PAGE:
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The Ballad of Jack and Rose (2005)
Selfhood begins with a walking away, and love is proved in the letting go.
Filmmaker(s): Rebecca Miller

Jack Slavin is an environmentalist with a heart condition who lives with his daughter, Rose, on an isolated island. While Jack fights against developers who wish to build in the area, he also craves more contact with other people. When he invites his girlfriend, Kathleen, and her sons, Rodney and Thaddius, to move in, Rose is upset. The complicated family dynamics makes things difficult for everyone in the house.

The Ballad of Jack and Rose (2005)


Oh man, how sad. It is a sad story of failure that itself is a failure.

It is placed in a world where the unnatural is impinging on the natural and that is called undesirable. And it itself is so unnatural, so manufactured and manipulative it runs counter to itself. Sure, it is independent and deals with a simple tone that a studio would eschew, but it runs through practised, polished drama as if you were touring a very fine jewelry store.

It isn’t just the obvious deliberation of the lead actor. Its all the choices that his wife, the writer/director makes. If there is a choice between dramatic manipulation and truth, she always, always chooses the manipulation/ We happily go along because the story more or less flows along lines we desire. But it never matters because we never are able to anchor it deep in ourselves.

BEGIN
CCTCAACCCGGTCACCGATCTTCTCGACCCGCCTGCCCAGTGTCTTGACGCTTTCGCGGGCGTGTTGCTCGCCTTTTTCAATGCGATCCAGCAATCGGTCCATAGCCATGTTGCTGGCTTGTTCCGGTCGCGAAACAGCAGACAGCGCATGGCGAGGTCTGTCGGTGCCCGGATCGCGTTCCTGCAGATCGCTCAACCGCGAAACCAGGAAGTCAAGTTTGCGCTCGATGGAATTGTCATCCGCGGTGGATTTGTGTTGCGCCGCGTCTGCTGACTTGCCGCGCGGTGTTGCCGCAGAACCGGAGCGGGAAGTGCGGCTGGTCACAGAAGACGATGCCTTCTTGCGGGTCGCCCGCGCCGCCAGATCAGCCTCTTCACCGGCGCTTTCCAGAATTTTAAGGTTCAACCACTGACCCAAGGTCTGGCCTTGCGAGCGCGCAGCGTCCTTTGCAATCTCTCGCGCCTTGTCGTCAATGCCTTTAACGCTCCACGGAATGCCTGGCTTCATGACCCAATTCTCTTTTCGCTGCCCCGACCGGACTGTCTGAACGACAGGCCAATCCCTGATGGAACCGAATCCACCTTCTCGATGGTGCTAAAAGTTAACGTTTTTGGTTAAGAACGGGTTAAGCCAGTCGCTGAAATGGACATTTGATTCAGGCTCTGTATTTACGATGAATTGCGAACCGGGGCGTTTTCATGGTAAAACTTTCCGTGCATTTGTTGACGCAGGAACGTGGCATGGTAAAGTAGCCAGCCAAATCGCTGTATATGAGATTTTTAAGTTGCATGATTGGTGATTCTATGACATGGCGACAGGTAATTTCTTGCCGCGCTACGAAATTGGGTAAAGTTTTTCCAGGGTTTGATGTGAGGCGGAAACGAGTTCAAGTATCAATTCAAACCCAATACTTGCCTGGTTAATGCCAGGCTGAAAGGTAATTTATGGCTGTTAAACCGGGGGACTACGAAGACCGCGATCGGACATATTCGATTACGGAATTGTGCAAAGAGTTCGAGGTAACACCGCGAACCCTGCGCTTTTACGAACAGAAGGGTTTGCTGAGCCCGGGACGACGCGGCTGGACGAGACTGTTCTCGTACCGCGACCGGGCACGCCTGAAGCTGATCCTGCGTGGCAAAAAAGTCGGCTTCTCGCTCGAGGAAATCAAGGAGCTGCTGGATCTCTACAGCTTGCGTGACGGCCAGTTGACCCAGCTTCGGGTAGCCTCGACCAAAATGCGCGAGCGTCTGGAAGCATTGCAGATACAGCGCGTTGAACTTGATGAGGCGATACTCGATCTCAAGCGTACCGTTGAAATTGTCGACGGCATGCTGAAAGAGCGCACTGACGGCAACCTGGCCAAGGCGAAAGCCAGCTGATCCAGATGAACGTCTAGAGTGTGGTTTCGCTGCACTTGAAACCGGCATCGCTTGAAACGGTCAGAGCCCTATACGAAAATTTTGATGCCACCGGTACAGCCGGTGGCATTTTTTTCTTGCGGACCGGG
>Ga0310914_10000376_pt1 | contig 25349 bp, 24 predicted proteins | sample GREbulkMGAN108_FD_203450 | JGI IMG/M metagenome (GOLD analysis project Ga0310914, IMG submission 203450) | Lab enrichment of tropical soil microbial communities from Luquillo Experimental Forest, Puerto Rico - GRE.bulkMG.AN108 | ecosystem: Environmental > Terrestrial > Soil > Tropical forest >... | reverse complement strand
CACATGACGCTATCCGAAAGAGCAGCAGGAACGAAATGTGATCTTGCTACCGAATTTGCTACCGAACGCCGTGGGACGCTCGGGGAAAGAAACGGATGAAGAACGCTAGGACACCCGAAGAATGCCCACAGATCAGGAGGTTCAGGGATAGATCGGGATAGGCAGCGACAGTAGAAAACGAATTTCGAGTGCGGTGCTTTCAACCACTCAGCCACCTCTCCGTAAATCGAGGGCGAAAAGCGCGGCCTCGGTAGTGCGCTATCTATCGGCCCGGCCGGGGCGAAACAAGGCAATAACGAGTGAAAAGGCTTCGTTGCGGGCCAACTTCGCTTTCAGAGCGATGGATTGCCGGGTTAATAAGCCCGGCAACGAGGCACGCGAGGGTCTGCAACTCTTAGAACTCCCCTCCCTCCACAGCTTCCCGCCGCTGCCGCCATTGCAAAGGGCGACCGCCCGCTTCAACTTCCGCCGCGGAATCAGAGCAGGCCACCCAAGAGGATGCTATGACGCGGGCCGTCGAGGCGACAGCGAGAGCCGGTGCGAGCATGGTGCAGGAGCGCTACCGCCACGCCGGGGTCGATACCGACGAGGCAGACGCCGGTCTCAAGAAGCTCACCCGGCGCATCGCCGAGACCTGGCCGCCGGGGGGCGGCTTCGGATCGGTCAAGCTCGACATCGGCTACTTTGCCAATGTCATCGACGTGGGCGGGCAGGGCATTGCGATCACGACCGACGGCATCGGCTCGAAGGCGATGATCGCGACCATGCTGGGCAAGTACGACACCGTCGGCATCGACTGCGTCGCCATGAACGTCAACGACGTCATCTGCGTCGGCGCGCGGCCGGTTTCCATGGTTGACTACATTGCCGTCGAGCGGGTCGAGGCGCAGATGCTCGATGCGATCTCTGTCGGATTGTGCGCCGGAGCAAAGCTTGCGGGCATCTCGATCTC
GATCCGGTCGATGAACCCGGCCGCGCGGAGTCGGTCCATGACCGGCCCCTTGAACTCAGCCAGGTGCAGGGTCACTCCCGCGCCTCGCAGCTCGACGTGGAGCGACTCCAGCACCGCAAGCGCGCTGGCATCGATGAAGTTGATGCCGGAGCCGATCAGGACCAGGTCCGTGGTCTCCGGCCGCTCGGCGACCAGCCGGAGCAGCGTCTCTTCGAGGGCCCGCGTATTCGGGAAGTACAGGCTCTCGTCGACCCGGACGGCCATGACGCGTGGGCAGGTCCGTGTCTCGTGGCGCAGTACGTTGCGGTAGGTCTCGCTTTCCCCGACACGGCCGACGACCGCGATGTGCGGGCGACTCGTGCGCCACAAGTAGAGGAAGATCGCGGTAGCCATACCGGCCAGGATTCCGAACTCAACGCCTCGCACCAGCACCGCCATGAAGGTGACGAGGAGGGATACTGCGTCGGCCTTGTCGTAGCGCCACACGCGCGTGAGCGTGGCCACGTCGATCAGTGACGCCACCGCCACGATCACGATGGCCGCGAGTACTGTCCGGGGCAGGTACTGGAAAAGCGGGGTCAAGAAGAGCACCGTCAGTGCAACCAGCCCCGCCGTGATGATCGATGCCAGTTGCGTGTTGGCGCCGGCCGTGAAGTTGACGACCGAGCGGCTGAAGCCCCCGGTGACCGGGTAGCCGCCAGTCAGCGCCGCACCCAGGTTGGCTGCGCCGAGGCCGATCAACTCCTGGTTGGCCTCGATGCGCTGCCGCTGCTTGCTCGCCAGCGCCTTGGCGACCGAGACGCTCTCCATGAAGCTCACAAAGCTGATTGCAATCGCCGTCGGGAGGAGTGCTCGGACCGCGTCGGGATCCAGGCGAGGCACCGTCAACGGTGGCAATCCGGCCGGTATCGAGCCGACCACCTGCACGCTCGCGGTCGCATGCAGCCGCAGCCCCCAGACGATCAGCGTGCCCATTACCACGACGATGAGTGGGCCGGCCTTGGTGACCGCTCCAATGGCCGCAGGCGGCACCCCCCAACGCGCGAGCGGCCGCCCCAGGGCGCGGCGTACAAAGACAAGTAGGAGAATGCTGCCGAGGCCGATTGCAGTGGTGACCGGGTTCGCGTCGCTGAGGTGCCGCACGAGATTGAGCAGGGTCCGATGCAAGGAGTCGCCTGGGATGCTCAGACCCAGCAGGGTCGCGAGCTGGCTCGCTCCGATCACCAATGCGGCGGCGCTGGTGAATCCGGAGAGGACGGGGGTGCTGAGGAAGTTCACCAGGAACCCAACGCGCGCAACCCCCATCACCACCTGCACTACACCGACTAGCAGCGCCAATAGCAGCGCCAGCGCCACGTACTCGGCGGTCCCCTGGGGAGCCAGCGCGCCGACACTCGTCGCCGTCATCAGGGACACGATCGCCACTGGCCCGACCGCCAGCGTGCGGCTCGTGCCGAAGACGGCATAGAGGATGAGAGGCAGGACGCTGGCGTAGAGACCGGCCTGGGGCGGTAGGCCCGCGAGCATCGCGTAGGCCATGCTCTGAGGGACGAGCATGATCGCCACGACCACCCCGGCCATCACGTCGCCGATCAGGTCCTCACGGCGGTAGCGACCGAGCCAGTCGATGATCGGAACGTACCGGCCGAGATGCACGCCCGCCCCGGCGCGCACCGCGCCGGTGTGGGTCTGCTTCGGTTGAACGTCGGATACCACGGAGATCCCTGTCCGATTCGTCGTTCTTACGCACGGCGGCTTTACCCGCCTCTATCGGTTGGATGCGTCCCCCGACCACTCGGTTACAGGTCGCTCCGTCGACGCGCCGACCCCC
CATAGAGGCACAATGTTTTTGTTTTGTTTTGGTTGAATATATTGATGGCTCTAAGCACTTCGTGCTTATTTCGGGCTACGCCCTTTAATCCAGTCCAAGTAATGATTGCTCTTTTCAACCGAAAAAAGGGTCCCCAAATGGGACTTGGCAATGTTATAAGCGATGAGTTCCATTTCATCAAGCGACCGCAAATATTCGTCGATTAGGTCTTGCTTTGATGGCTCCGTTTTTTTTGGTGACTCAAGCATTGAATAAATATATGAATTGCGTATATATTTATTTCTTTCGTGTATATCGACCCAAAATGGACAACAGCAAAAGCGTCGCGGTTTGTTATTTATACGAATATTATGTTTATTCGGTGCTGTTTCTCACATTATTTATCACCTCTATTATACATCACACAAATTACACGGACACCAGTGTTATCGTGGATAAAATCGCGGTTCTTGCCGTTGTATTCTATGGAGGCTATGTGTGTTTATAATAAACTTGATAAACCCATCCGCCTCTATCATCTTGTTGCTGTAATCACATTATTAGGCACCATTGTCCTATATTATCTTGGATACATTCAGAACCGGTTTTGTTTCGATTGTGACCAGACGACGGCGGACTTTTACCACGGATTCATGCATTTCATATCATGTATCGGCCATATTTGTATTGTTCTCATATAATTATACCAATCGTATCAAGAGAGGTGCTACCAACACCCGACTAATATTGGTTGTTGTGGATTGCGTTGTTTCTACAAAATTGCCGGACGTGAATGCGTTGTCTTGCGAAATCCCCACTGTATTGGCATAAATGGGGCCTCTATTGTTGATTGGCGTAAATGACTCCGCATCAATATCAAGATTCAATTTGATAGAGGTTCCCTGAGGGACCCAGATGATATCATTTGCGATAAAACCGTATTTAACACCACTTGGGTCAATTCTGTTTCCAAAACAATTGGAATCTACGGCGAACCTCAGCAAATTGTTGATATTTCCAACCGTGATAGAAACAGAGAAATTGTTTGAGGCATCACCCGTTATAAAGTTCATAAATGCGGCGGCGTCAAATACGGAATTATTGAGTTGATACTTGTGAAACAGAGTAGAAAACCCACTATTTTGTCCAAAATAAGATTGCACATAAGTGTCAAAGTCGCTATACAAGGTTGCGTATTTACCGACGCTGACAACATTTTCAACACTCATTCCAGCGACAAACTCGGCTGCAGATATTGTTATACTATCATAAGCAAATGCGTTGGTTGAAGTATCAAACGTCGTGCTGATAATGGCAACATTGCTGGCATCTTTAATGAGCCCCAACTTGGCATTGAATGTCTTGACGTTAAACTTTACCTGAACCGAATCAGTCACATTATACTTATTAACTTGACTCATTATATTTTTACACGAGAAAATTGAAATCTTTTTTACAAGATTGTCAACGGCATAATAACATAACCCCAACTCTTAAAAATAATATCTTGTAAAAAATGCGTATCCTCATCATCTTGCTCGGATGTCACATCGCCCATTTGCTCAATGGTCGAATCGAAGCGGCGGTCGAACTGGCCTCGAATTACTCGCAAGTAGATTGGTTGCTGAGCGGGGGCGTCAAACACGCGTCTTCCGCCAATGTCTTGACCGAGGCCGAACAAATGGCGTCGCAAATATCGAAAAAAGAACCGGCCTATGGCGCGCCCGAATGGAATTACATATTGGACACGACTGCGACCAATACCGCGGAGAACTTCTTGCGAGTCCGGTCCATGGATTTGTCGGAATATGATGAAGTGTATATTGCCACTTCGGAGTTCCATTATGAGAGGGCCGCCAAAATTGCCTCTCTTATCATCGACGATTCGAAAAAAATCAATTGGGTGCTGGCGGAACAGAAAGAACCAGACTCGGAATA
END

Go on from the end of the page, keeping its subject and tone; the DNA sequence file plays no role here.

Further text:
That said, if you can tolerate the sort of emotional bulimia this demands, there are some tasty bits. Rose is played by a very endearing actress, or rather one close enough to endearing in herself she can give an endearing, soft cottony person.

Catherine Keener, a stalwart, gives a moment when she is rejected.

There’s a kiss in this project toward the end that has probably 60 seconds leading up to it that are nearly perfect. Just almost perfect.

There are some structures, remnants of a commune. One is used well, a treehouse that we enter and then see disarborated.

But oh my gosh, they are set in a sort of rich, safe emotional cake that it is hard to credit these marvellous women with their gifts.

Posted in 2006

Ted’s Evaluation — 2 of 3: Has some interesting elements.


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